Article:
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A Question

#1 by Sheldonboy , Sun Mar 13, 2011 9:31 pm

This Question from our newest lady member Stirling Single, who is doing very well at learning our ways.

I've been looking at quite a few maps and can't figure out { Gem Street/New Thomas Street } - If you stand on Coleshill Street and go straight up until you come to Vauxhall Street (using Gem Street/New Thomas Street) Sometimes they call it Gem Street and sometimes they call it New Thomas Street. I wondered if the lower half was possibly New Thomas Street and the upper half Gem Street.

Can anyone help. SB

I started out with nothing and Iv'e still got most of it left


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RE: A Question

#2 by phil ( deleted ) , Sun Mar 13, 2011 9:57 pm


I have never heard Gem St referred to as New Thomas St, but that doesn't mean anything. How far are you going back with these maps? This section of map is cropped from a 1885 map and it is Gem St then was it before that you are looking for.

Perhaps of Mikejee comes on he may know a little more than I do as he is a wizard with maps, among other things. I hope you realise that you have to click on photos & maps to enlarge them.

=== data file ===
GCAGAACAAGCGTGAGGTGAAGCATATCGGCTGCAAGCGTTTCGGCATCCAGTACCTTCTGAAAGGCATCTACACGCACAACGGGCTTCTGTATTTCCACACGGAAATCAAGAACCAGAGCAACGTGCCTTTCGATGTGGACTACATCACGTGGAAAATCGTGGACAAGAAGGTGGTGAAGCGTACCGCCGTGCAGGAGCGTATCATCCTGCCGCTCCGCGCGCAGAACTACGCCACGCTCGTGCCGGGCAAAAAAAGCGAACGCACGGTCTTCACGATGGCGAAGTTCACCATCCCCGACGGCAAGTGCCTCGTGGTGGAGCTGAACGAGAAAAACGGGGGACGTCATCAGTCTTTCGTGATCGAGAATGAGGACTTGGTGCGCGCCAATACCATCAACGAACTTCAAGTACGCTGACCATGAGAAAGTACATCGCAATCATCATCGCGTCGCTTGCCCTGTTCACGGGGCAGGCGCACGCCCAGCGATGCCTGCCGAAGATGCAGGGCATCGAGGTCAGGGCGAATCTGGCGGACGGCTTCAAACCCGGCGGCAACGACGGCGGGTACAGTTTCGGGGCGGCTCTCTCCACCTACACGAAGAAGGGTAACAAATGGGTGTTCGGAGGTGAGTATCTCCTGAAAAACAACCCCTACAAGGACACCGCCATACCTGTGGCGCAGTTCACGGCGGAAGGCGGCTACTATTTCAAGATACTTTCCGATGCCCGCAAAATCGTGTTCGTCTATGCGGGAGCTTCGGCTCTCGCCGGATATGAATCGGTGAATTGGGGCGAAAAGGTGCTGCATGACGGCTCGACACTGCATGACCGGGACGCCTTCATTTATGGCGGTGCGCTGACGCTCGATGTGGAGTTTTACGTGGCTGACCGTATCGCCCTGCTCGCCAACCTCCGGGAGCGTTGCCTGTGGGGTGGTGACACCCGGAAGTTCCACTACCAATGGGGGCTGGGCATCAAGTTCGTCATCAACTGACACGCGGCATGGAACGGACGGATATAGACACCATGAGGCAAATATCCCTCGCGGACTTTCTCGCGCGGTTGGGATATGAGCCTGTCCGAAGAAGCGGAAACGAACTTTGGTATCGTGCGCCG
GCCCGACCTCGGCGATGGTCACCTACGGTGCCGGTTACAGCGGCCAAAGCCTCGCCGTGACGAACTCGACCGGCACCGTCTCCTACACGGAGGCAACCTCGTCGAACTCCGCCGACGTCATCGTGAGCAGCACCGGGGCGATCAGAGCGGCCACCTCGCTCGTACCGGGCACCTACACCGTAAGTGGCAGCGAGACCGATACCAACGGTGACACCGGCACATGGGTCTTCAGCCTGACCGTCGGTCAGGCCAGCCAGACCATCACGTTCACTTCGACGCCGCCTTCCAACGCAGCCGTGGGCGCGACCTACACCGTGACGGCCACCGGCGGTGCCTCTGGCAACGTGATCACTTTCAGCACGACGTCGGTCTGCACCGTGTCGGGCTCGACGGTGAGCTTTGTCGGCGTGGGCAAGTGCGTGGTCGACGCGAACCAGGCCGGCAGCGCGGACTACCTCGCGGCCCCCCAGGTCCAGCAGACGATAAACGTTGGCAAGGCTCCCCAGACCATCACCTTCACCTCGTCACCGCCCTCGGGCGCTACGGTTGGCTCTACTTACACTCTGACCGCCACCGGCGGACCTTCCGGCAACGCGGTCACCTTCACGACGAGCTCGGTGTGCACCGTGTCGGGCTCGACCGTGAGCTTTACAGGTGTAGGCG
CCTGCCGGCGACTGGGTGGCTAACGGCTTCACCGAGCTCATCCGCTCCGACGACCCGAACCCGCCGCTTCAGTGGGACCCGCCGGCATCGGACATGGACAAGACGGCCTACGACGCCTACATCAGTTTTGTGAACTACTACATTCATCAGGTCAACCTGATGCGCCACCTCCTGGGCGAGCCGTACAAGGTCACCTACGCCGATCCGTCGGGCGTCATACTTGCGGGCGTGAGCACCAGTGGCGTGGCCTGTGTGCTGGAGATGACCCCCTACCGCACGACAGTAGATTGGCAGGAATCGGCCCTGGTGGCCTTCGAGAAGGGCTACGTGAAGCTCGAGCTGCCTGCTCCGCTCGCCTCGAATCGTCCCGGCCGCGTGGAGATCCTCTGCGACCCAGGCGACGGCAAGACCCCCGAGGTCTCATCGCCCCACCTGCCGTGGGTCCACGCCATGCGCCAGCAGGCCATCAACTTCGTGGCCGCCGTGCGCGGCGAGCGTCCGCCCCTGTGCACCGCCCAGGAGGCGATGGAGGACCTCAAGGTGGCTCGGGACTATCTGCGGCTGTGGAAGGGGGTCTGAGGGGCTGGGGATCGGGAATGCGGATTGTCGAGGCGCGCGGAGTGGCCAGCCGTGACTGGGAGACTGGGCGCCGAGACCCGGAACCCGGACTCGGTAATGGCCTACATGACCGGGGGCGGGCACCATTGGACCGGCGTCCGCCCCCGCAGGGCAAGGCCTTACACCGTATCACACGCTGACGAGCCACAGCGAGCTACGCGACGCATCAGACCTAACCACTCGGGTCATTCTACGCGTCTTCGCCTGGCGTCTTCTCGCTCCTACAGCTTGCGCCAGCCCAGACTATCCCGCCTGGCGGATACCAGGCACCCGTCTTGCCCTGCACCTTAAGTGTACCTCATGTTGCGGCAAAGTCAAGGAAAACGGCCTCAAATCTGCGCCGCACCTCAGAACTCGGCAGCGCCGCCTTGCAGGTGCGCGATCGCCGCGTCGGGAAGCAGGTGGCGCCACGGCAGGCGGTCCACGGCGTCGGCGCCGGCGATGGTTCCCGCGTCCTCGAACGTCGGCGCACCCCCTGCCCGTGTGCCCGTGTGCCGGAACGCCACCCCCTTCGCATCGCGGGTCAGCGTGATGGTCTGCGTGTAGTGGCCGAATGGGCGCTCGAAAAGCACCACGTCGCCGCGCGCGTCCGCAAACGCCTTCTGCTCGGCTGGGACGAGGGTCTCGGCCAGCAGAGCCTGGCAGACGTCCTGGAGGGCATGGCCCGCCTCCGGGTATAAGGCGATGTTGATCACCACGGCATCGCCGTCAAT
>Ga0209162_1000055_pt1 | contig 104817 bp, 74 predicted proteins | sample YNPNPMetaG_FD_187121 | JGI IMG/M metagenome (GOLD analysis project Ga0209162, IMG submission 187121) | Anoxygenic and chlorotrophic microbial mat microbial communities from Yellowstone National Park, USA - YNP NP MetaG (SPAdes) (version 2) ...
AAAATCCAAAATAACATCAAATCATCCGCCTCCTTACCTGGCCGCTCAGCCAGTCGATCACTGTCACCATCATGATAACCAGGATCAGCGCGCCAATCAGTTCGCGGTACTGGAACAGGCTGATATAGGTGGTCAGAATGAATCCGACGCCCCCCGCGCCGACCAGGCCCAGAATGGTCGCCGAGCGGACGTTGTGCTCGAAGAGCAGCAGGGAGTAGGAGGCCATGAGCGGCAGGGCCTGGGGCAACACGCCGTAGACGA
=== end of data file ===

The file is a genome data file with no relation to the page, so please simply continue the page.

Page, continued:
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RE: A Question

#3 by mikejee , Mon Mar 14, 2011 1:29 am

I will attempt to answer the question. In 1839 all the street was New Thomas St ( as shown in 1839 map) . By 1841 (1841 Pigotts directory and also on 1851 Tallis map) Gem St referred to the upper part of the street and New Thomas St to the lower part, and this continued till 1872 (Post office directory). However , by 1873 New Thomas St had been incorporated into Gem St (Whites directory). Understanding this is complicated by the fact that the 1866 map (on mapseeker) names Gem st and puts the name correctly on the upper part of the street, but leaves the lower part of the street unnamed. It is not unreasonable for people to assume the whole st is Gem St, but this is not so. Carl Chinn confuses the issue by stating (“The Streets of Brum”) that New Thomas St was changed to Gem St “probably around the time of the building of Corporation St “
I hope that is not too complicated.


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RE: A Question

#4 by Stirling Single , Mon Mar 14, 2011 2:21 pm


I do thank-you so much for such a detailed answer. I'd been trying to sort that one out for ages, and then like magic you have sorted it for me.

The Holders Music/Concert Hall that I am interested in was 1846-1863 so now I can refer to it as being on the corner of Coleshill Street and New Thomas Street as it was New Thomas Street throughout that period of time.


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